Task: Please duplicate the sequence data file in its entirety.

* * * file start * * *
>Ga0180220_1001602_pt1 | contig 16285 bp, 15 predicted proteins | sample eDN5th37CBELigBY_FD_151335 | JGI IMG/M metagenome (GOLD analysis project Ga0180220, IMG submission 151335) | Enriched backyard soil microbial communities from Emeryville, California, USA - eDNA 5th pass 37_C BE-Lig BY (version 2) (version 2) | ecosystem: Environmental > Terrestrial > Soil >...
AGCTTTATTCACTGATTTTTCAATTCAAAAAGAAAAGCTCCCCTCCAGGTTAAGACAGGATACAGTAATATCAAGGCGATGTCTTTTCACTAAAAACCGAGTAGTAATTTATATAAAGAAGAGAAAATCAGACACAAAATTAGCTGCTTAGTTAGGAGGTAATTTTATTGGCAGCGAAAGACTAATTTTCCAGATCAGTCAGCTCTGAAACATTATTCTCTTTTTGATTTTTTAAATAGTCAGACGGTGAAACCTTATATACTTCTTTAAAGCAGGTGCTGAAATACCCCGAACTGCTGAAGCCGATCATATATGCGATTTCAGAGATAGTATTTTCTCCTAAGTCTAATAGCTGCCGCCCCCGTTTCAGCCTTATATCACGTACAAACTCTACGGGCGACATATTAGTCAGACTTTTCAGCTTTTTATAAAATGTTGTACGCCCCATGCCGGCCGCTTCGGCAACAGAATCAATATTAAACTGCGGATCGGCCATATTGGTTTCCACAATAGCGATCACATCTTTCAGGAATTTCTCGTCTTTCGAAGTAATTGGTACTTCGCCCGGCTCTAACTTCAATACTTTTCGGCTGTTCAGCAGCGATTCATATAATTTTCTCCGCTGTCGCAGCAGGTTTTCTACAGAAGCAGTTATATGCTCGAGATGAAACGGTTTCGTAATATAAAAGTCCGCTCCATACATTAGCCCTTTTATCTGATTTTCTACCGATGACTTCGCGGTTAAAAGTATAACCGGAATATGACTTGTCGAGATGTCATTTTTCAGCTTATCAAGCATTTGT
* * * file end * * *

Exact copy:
>Ga0180220_1001602_pt1 | contig 16285 bp, 15 predicted proteins | sample eDN5th37CBELigBY_FD_151335 | JGI IMG/M metagenome (GOLD analysis project Ga0180220, IMG submission 151335) | Enriched backyard soil microbial communities from Emeryville, California, USA - eDNA 5th pass 37_C BE-Lig BY (version 2) (version 2) | ecosystem: Environmental > Terrestrial > Soil >...
AGCTTTATTCACTGATTTTTCAATTCAAAAAGAAAAGCTCCCCTCCAGGTTAAGACAGGATACAGTAATATCAAGGCGATGTCTTTTCACTAAAAACCGAGTAGTAATTTATATAAAGAAGAGAAAATCAGACACAAAATTAGCTGCTTAGTTAGGAGGTAATTTTATTGGCAGCGAAAGACTAATTTTCCAGATCAGTCAGCTCTGAAACATTATTCTCTTTTTGATTTTTTAAATAGTCAGACGGTGAAACCTTATATACTTCTTTAAAGCAGGTGCTGAAATACCCCGAACTGCTGAAGCCGATCATATATGCGATTTCAGAGATAGTATTTTCTCCTAAGTCTAATAGCTGCCGCCCCCGTTTCAGCCTTATATCACGTACAAACTCTACGGGCGACATATTAGTCAGACTTTTCAGCTTTTTATAAAATGTTGTACGCCCCATGCCGGCCGCTTCGGCAACAGAATCAATATTAAACTGCGGATCGGCCATATTGGTTTCCACAATAGCGATCACATCTTTCAGGAATTTCTCGTCTTTCGAAGTAATTGGTACTTCGCCCGGCTCTAACTTCAATACTTTTCGGCTGTTCAGCAGCGATTCATATAATTTTCTCCGCTGTCGCAGCAGGTTTTCTACAGAAGCAGTTATATGCTCGAGATGAAACGGTTTCGTAATATAAAAGTCCGCTCCATACATTAGCCCTTTTATCTGATTTTCTACCGATGACTTCGCGGTTAAAAGTATAACCGGAATATGACTTGTCGAGATGTCATTTTTCAGCTTATCAAGCATTTGT